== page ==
...have to tell you guys, is that today is promising to be a pretty long day.

A long and painful one, at that.
First off, a couple of days back we were happily trying to figure out what to do for my birthday. Then, just about two days ago I got a confirmation that no one will really have the time or mood to come over, so that went out the window.

Then, today I woke up to the commotion of my parents trying to gather up fishing worm thingies, that got loose somehow after dad left them in his bag.

And then, as if this wasn't enough, I log in to find out that someone tried to hack my Facebook account.

I'm trying to talk myself out of going back to bed and wish this day was over.

(... Oh, never mind. Just got a call that all of the guests changed their minds, so now I have to get the cake ready. It's funny how things turn out, isn't it?).

But till then I'm going to scribble down a few things about London.

Since Emőke is there, she asked me to do a little research about the city (and maybe its surroundings?), and about what it is there to visit... you know, besides the obvious ones.

Here is what I learned.

1. Museums
I'm going to start off with the lesser known, more quirky museums out there, and work myself up to the most well known ones. Feel free to click on the links to learn some more things about it (for example where it is actually located, or the opening times).

The Anaesthesia Museum
This little museum has more than 2000 object related to anesthesia, pain relief and resuscitation, dating from 1774. As far as I saw, the entrance to the museum is free, so if you lack the foundations but have some free time and you are also curious how doctors handled this stuff in the past, be sure to check it out!

The Fan Museum
Although there is a small entrance fee for this one, if you can check this place out. They change the exhibitions every 4 months, so you will probably not see the same thing over and over again. It has elegantly decorated setting, from the 18th and 19th century, for example:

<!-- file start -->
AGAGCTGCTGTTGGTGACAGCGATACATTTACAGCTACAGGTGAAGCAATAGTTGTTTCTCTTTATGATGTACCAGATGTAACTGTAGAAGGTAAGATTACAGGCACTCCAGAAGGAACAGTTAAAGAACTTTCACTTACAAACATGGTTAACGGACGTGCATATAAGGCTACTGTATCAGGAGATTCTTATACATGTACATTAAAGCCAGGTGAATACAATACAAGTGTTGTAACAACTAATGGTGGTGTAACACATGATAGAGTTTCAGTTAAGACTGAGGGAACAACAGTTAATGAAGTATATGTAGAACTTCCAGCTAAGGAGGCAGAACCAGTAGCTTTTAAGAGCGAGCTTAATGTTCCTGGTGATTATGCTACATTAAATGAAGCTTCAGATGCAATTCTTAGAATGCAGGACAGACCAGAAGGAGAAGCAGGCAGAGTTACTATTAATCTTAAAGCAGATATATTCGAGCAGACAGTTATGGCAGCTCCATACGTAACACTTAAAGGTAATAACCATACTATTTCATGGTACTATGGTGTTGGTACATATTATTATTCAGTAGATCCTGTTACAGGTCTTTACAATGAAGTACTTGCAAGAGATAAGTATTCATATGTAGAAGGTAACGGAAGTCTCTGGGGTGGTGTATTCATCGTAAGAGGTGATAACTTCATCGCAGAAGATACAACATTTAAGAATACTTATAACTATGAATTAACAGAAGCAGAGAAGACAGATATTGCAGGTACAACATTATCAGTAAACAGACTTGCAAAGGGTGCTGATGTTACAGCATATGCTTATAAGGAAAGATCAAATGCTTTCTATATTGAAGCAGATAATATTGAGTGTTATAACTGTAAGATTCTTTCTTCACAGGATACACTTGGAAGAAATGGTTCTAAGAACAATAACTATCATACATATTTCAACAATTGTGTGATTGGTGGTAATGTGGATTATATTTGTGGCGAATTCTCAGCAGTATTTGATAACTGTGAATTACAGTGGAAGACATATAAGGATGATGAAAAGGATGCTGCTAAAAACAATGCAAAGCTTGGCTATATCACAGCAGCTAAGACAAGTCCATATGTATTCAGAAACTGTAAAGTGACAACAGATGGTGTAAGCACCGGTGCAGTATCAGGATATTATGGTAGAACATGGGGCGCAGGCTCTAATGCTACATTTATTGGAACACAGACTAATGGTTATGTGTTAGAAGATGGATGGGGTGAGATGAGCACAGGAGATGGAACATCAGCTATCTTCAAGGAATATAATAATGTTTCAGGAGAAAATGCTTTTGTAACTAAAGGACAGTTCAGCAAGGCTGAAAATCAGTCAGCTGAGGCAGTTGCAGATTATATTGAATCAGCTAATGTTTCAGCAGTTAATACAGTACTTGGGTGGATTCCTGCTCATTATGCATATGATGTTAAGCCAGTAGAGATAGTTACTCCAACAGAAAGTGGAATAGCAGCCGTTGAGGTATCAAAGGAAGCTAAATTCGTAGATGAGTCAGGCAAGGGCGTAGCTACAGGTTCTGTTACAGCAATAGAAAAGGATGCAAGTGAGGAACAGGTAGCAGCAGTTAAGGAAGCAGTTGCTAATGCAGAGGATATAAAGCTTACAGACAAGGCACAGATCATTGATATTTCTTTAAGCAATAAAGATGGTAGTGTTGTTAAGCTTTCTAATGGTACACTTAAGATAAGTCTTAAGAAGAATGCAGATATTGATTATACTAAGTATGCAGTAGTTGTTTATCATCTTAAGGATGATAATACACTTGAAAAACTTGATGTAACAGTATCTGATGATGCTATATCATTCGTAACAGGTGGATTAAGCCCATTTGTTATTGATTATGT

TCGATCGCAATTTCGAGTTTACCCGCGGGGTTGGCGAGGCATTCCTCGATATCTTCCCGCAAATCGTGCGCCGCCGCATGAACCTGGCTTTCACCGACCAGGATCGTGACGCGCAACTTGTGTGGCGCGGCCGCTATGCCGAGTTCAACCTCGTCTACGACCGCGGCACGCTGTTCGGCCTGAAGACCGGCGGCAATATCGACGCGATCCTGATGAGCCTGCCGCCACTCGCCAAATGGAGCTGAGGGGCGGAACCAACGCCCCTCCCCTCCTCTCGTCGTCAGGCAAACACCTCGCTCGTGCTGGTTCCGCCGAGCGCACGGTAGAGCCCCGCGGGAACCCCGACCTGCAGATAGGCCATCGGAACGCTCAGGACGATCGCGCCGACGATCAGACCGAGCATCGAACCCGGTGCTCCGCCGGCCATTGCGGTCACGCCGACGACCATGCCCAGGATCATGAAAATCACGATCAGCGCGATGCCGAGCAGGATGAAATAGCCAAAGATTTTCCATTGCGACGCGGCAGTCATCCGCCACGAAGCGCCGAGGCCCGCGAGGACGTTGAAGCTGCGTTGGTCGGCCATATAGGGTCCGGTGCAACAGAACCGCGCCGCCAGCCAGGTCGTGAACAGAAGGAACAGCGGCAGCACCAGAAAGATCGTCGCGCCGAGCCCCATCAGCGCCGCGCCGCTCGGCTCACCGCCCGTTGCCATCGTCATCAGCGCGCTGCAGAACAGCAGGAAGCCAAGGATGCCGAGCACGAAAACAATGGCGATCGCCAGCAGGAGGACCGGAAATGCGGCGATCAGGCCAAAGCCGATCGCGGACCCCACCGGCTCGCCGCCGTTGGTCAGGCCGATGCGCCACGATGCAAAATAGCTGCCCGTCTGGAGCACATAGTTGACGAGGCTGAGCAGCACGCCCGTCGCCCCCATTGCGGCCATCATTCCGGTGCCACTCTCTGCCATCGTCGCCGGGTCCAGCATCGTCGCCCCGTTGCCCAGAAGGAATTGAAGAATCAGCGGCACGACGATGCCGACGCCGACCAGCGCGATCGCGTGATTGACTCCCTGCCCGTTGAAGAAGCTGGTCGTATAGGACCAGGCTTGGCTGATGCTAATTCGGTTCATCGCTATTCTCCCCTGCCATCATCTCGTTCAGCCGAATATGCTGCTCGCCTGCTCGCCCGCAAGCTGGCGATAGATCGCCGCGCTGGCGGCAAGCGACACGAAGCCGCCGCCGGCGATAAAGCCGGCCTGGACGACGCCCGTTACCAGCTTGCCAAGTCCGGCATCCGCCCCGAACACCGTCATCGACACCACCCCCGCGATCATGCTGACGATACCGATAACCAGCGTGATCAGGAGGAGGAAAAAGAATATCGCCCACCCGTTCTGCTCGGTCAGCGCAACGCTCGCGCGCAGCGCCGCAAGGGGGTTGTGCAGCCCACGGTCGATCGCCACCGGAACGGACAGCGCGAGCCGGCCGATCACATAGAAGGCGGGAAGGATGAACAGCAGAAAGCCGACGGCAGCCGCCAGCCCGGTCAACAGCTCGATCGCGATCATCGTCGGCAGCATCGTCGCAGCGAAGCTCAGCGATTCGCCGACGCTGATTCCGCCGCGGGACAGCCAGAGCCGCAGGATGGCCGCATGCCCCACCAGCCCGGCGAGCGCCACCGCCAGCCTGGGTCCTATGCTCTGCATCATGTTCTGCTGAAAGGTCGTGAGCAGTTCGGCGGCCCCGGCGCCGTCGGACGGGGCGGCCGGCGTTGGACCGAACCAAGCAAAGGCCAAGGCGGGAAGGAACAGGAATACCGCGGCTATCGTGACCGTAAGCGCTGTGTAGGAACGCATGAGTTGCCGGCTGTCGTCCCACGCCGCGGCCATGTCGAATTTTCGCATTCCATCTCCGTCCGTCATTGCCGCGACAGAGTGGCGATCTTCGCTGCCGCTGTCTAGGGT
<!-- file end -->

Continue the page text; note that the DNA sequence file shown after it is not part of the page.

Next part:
If you are into the 18th century, this little house will blow you away. The whole museum is arranged in a way that brings back that century so well, you practically feel the family's presence around you (which, considering that this is London, isn't too weird).

Let's see who doesn't know where this little museum is located at. Yes, it's 221B Baker Street (an address that is pretty well known all around the world, without people actually living near it - which for me is kinda weird, since I can't even remember the streets in my city). The museum has a nice little souvenir shop too, so after you check out Holmes' apartment, you can buy some nice baubles.

Kirkaldy Testing Museum
This particular place is again free to enter, and it will blow the minds of those who are into machines and engineering. It apparently has a machine that was used to test the strength of different materials, like concrete and bricks.

Now this is a place to my tastes. Though this place cannot be accessed by anyone at any time, I think it would be worth to call them up and make an appointment for a tour. It houses many different magic tricks and stuff used by famous illusionists, like Houdini.

Old Operating Theater
This is quite unique, if you ask me. It is the only operating theater from the 19th century, and you can actually watch demonstrations of these operations - and even volunteer as a patient for them.

This museum is pretty expensive for my pockets, but for those who don't mind paying around £27 for a ticket should definitely check this place out. I always loved the Ripley show on TV - it had some pretty unique and interesting stuff, that sometimes amazed me and other times they seemed creepy as hell. But it was fascinating, and I bet that this museum would be fascinating too.

Sir John Soane's Museum
This museum has everything from sculptures to drawings, and even the sarcophagus of Seti I. The best part in it is that it is free - courtesy to Sir John Soane, a famous architect, who built the Bank of England.

This museum is also free to enter on different occasions, so keep your eyes open when these occasions come. It has some really famous paintings, drawings and sculptures, so if you like the art this will probably be a good experience.

This museum is not famous without a reason. It has an amazing collection that spans from the start of history to these days, from all kinds of different cultures around the world. It has many, many famous things in it, like the Rosetta stone and Parthenon sculptures, and it is free to enter. Sometimes, though, when there are new events or exhibitions you will require to buy a ticket for those. But the core is free, and I think that it is really really worth checking out. I know that I will if I have the chance!